Natural human love cannot accomplish this. Natural love is based on mutual relationships, and there is no relationship with a stranger. Instead there is only the artificial friendliness of the salesman, which lasts as long as there is the prospect of a sale. Visitors may be impressed by artificial friendliness, but such friendliness does not produce lasting relationships.

I once thought I had a friend in the person who sold me my car. But once the sale was complete, I was no longer his friend. He moved his friendliness to the next customer. A good lesson, I think. Artificial friendliness may persuade a visitor to return. But if the friendliness is artificial, he will not return often. Christian love means that the visitor is welcomed as a friend as often as he returns, without the benefit of other positive experiences. And that is the love that our God desires.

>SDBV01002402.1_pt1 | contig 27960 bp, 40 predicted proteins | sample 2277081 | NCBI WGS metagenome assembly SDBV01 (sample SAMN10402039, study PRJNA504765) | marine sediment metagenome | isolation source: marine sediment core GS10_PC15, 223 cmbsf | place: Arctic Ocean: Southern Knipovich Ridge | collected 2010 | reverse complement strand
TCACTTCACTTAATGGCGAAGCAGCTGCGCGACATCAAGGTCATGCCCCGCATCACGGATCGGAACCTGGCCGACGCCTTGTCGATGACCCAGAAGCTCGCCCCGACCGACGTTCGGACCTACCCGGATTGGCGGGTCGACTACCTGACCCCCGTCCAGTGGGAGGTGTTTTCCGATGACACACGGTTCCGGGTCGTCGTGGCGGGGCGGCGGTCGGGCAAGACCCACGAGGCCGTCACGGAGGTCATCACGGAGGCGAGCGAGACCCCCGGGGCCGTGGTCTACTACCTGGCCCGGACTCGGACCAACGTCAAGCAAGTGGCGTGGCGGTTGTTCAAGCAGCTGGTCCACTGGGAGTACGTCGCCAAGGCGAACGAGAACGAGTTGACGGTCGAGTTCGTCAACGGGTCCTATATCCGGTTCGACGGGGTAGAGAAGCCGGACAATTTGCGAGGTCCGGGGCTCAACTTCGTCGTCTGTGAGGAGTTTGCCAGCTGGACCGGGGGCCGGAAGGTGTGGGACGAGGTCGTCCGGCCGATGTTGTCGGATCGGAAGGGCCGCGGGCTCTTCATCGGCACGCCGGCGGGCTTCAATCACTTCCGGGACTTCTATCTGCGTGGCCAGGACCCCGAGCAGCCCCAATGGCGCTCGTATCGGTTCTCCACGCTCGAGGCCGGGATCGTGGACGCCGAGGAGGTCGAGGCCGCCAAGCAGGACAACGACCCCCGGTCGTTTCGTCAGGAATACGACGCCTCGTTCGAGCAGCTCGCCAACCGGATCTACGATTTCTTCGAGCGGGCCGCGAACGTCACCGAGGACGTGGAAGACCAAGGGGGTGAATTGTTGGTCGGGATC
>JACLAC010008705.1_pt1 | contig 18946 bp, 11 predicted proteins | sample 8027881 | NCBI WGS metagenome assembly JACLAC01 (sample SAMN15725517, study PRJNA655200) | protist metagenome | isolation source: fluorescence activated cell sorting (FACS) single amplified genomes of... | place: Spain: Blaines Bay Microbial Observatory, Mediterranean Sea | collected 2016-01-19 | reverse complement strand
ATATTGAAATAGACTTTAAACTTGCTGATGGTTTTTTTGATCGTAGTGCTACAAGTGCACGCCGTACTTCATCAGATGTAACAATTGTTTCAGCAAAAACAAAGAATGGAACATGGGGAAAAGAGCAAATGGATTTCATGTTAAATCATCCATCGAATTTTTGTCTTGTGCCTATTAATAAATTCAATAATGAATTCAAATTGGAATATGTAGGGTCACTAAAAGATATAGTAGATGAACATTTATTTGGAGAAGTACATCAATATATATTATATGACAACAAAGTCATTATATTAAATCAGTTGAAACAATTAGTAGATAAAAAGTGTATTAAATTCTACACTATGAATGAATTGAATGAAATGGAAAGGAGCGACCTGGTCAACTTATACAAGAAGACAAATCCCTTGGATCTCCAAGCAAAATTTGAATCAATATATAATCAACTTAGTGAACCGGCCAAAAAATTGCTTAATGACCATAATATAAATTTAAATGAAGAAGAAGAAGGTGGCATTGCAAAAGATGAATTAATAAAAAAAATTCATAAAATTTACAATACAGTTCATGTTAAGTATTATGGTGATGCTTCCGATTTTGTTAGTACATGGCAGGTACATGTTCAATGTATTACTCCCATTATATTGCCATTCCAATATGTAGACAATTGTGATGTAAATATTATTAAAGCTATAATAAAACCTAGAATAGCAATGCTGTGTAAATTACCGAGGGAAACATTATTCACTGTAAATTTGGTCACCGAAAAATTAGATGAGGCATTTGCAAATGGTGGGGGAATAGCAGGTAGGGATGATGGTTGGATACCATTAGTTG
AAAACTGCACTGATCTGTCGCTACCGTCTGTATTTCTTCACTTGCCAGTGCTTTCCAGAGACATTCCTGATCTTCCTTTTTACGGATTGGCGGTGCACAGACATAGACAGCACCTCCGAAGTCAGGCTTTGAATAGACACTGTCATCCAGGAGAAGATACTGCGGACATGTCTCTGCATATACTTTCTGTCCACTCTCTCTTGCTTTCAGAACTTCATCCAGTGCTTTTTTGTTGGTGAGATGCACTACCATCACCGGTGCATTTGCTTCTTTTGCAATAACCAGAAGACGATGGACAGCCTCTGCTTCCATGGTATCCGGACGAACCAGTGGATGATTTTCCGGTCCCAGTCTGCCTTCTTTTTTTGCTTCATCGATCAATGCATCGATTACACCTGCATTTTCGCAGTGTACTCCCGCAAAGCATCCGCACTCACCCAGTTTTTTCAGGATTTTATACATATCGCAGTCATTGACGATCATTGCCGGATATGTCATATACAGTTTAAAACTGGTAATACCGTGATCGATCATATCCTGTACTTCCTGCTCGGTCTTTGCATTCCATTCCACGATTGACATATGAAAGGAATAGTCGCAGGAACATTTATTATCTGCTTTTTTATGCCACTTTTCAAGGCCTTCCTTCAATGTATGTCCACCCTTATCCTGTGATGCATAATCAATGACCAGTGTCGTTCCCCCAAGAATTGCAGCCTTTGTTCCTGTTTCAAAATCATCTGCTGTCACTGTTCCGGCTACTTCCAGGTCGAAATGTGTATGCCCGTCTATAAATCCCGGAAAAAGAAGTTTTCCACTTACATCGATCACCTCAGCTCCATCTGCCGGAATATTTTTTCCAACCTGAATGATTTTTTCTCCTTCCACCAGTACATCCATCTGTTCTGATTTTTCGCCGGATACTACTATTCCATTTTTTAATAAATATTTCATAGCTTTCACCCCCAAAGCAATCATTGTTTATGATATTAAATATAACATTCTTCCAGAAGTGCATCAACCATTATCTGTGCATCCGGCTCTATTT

His law says, “Love you neighbor as yourself,” even if that neighbor is your enemy. Natural human love cannot accomplish this. But the unnatural love created by the Spirit feels affection for those who would otherwise not be our friends.

Yes, natural love is good, but we are not satisfied with that. We also desire the gift of the Spirit—Christian love. It’s the greatest gift (1 Corinthians 13).

Rolfe Westendorf, a retired pastor, is a member at Grace, Dalton, Wisconsin.


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Author: Rolfe F. Westendorf
Volume 103, Number 2
Issue: February 2016